Ian Mobsby and Phil Potter, in Doorways to the Sacred: Developing Sacramentality in Fresh Expressions of Church, interviewed The Rt. Rev. Jonathan Clark, Bishop of Croydon in the Diocese of Southwark, which includes part of Greater London. There, Clark draws the intersecting lines of connection between mission, evangelism, and baptism. “The sacraments, and baptism particularly, lie at the heart of faith, … baptism can also be at the heart of our mission and evangelism. If the sacraments are divided from their purpose in God’s mission of love to the world, they are diminished and the Church is impoverished.”

 

This coheres with my experience of churches in London. There was a profound appreciation for the sacramental life while being animated by a desire to share the good news. At the same time, there was a recognition that the work of evangelism was not transactional or simply about cognitive assent to a propositional doctrine. Clark continues,

“Process evangelism is the term for the recognition that most people who come to Christian faith do so gradually, through a series of influences, and over a period of time which may take months or years.

This process of cultivating gospel-oriented relationships with churches meeting in neighborhoods, farmers’ markets, restaurants and historic church buildings was lively and intentional. Likewise, we witnessed small gatherings of peer-groups, flat mates, homeless individuals, and university students all vivified by a yearning to embody the good news. In this context, baptism functions as “sacrament of belonging at least as much as it is the sacrament of believing.”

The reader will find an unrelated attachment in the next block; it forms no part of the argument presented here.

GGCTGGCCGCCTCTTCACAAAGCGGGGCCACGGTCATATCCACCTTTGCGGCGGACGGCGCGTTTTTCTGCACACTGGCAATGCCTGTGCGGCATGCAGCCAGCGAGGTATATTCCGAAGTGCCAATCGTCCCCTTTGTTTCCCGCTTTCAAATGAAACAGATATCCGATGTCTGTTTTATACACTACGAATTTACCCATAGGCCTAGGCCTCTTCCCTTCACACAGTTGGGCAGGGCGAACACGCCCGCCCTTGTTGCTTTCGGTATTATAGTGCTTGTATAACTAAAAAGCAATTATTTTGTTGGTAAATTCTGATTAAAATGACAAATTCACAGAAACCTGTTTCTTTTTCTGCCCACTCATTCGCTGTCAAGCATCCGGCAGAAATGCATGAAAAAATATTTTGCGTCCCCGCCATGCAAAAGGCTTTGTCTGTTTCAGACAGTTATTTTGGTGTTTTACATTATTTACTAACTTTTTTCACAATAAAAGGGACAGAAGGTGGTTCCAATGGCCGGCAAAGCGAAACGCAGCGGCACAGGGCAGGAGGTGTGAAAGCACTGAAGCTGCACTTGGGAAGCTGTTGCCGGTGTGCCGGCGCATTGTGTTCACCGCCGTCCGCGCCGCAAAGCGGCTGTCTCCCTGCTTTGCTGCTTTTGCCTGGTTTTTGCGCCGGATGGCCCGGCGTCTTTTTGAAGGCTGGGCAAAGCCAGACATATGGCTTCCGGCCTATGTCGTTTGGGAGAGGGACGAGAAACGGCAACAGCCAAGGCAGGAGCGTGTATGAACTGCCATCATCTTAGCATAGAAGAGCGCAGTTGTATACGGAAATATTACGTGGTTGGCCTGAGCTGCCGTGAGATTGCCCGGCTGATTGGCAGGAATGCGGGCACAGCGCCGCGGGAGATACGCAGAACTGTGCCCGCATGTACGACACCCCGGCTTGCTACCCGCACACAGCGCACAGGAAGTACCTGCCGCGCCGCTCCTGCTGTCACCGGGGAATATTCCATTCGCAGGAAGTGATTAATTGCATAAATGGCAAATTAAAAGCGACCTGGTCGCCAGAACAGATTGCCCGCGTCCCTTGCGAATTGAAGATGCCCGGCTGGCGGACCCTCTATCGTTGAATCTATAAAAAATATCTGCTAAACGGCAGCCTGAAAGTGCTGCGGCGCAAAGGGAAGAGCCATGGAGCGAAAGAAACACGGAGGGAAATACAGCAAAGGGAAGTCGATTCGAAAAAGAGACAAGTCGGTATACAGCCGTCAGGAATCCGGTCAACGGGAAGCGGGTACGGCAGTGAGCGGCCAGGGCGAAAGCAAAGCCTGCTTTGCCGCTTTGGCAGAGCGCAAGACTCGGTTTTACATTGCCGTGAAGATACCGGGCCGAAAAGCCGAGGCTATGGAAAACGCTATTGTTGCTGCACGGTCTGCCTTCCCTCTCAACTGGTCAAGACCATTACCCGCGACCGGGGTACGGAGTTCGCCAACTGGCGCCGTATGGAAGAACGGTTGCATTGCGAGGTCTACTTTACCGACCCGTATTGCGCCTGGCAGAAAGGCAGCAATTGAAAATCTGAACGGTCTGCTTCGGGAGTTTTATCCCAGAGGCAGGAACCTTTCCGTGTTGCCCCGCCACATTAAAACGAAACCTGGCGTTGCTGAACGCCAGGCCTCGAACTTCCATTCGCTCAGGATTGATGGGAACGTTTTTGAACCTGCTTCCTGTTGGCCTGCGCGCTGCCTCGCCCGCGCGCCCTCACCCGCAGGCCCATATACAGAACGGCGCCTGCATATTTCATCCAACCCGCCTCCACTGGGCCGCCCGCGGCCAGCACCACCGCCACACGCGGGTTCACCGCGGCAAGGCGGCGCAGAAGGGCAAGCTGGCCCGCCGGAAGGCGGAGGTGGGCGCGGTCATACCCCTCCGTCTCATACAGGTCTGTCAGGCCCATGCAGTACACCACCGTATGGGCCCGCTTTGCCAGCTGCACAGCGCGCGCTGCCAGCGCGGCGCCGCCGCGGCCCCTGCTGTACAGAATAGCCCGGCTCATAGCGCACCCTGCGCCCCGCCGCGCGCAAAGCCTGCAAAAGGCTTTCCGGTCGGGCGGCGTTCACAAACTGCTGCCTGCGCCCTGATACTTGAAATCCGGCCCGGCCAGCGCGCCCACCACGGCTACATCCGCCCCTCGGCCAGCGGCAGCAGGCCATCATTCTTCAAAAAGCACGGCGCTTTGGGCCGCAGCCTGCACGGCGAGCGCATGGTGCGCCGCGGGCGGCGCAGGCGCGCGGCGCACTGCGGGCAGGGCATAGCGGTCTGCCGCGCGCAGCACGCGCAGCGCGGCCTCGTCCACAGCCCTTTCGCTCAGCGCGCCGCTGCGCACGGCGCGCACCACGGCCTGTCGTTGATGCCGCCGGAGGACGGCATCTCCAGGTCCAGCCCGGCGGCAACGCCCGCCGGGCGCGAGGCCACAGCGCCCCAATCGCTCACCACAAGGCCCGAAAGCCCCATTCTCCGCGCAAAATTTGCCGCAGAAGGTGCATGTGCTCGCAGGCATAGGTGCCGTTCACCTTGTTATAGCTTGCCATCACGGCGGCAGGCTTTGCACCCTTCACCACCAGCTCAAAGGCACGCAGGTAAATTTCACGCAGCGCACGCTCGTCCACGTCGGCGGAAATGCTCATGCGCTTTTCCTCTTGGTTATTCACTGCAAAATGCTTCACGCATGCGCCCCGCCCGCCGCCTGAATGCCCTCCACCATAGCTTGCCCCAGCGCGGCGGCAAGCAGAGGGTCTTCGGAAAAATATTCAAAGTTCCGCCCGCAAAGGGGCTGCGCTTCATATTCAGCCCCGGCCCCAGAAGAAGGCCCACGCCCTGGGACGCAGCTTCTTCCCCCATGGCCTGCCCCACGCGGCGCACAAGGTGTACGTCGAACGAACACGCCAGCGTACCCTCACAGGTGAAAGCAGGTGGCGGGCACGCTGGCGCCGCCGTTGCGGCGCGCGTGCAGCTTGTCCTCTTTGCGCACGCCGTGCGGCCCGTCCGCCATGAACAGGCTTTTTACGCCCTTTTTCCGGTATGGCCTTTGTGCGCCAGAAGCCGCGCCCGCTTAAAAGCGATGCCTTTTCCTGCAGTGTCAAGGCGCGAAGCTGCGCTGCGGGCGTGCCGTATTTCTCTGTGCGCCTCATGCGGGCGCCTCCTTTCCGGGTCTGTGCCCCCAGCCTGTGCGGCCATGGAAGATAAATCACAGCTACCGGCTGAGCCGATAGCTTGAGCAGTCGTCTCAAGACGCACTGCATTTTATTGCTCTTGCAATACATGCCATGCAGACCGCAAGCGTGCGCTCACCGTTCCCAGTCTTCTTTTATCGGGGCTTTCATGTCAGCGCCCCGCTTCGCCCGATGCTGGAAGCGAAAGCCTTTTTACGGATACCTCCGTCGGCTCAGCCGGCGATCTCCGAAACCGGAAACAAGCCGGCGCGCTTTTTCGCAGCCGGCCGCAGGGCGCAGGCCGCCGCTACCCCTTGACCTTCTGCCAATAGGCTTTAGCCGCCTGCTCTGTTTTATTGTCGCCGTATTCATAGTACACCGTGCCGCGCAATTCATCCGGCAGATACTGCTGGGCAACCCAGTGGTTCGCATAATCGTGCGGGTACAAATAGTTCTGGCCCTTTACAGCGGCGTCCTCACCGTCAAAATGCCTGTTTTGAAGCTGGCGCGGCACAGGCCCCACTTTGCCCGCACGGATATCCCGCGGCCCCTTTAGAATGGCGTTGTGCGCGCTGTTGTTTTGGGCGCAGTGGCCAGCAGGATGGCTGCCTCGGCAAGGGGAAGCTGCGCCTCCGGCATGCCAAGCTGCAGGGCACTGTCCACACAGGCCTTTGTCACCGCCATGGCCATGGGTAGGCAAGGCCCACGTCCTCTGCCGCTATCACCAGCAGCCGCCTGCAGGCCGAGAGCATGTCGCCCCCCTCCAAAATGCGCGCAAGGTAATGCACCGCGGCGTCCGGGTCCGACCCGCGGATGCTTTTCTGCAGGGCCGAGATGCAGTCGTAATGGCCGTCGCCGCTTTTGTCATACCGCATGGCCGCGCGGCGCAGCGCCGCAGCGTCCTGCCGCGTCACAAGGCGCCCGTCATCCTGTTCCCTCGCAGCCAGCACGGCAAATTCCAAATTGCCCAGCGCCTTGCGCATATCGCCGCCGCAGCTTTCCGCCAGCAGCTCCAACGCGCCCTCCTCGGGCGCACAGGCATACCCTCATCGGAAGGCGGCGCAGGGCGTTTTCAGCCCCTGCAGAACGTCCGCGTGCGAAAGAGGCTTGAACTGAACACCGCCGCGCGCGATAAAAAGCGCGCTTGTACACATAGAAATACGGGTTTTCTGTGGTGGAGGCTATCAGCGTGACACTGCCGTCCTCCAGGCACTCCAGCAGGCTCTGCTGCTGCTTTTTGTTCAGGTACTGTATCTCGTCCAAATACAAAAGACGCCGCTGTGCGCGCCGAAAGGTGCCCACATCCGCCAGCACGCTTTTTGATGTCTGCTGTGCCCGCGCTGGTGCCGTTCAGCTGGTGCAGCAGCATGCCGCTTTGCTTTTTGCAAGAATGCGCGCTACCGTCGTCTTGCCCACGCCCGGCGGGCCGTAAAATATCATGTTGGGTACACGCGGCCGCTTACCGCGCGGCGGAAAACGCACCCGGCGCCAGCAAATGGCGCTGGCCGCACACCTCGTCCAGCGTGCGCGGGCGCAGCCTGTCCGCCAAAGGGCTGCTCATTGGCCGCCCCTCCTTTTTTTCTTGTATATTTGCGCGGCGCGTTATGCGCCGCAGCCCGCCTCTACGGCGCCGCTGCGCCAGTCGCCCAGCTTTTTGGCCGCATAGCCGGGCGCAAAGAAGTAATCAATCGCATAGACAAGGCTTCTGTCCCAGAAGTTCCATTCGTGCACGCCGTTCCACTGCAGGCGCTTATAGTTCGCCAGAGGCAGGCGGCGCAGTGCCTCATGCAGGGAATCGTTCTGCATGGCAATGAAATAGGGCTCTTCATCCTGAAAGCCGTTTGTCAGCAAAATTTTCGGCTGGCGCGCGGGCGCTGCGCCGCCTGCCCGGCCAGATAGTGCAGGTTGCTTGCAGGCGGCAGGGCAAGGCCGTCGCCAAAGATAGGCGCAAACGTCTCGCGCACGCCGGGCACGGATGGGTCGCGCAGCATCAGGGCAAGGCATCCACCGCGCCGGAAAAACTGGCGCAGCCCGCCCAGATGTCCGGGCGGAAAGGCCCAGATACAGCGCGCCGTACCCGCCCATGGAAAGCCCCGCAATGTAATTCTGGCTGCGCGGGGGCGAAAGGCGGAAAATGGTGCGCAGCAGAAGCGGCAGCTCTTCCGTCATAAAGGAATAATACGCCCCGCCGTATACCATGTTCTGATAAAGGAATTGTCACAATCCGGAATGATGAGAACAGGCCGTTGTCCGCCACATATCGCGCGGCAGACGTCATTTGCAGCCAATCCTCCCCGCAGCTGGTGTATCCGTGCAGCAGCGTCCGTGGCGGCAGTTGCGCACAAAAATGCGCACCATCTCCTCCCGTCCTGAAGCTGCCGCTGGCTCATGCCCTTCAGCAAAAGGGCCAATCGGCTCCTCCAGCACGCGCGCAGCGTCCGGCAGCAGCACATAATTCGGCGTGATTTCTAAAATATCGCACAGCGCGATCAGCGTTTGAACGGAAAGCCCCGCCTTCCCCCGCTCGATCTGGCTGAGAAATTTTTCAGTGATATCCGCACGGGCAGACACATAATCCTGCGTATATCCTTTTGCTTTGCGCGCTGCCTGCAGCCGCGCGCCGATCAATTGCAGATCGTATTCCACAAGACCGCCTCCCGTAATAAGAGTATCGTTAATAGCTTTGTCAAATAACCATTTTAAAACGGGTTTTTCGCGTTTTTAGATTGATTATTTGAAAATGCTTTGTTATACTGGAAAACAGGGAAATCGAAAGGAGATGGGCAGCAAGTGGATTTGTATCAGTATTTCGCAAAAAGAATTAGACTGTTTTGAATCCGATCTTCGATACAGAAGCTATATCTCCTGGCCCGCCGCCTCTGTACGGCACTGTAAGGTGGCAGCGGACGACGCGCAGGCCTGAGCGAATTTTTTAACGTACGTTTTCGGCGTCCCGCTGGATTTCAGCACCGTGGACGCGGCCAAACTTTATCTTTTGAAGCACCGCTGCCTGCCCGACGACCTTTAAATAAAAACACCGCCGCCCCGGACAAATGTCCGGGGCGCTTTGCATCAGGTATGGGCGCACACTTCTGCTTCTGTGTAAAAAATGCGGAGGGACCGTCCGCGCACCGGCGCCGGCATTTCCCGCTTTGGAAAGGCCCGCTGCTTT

Mission is constitutive of both sharing the good news and social action. The Rev. Ian Mobsby, Woolwich Episcopal Area Mission Enabler in the Diocese of Southwark and the Priest in Charge of St. Luke Camberwell in Peckham London, concludes his book, God Unknown: The trinity in contemporary spirituality and mission, elucidating, “mission is very much like the image of a participative dance [perichoretic love]…. It is an image of the dynamism of God in mystical connection with humanity and the cosmos, which desires to see the common good being expressed in love.” He contends that a Trinitarian view of mission, which includes both evangelism and social justice, would be profoundly relational, overflowing with loving service, creative, fervently about God, contemplative, counter-cultural, and invitational. Further, mission in this triune sense would be, “Seeking for transformation and justice in society and in people’s spiritual lives.” These are characteristics to which the church must continue to aim, but they are also exemplary of what the last twenty years of church planting and growth in London have been about.

 

The Episcopal Church, as it combats the trifecta of impoverished polity, fear of change, and uninspired evangelism and discipleship, can learn much from London and the ways in which the church faced its own crisis of mission and identity. We have the opportunity to envision new structures and strategies, empowered relational leadership, and enlivened, socially aware, process-oriented evangelism.

 


Aaron Klinefelter has been a House Church planter and pastor, a youth minister, a university campus minister, and presently serves as the Assistant to the Rector and Associate for Children and Families at Trinity Church in Menlo Park, CA. He also is a postulant from the Diocese of Southern Ohio. But most of the time you can find him driving his kids around in a minivan.

 

 

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John Sandeman
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John Sandeman

There is a huge contrast between the Church growth experience north of the river in the Diocese of London and decline in the Diocese of Southwark, south of the river. So it seems odd to emphasise commentary from the Southwark perspective.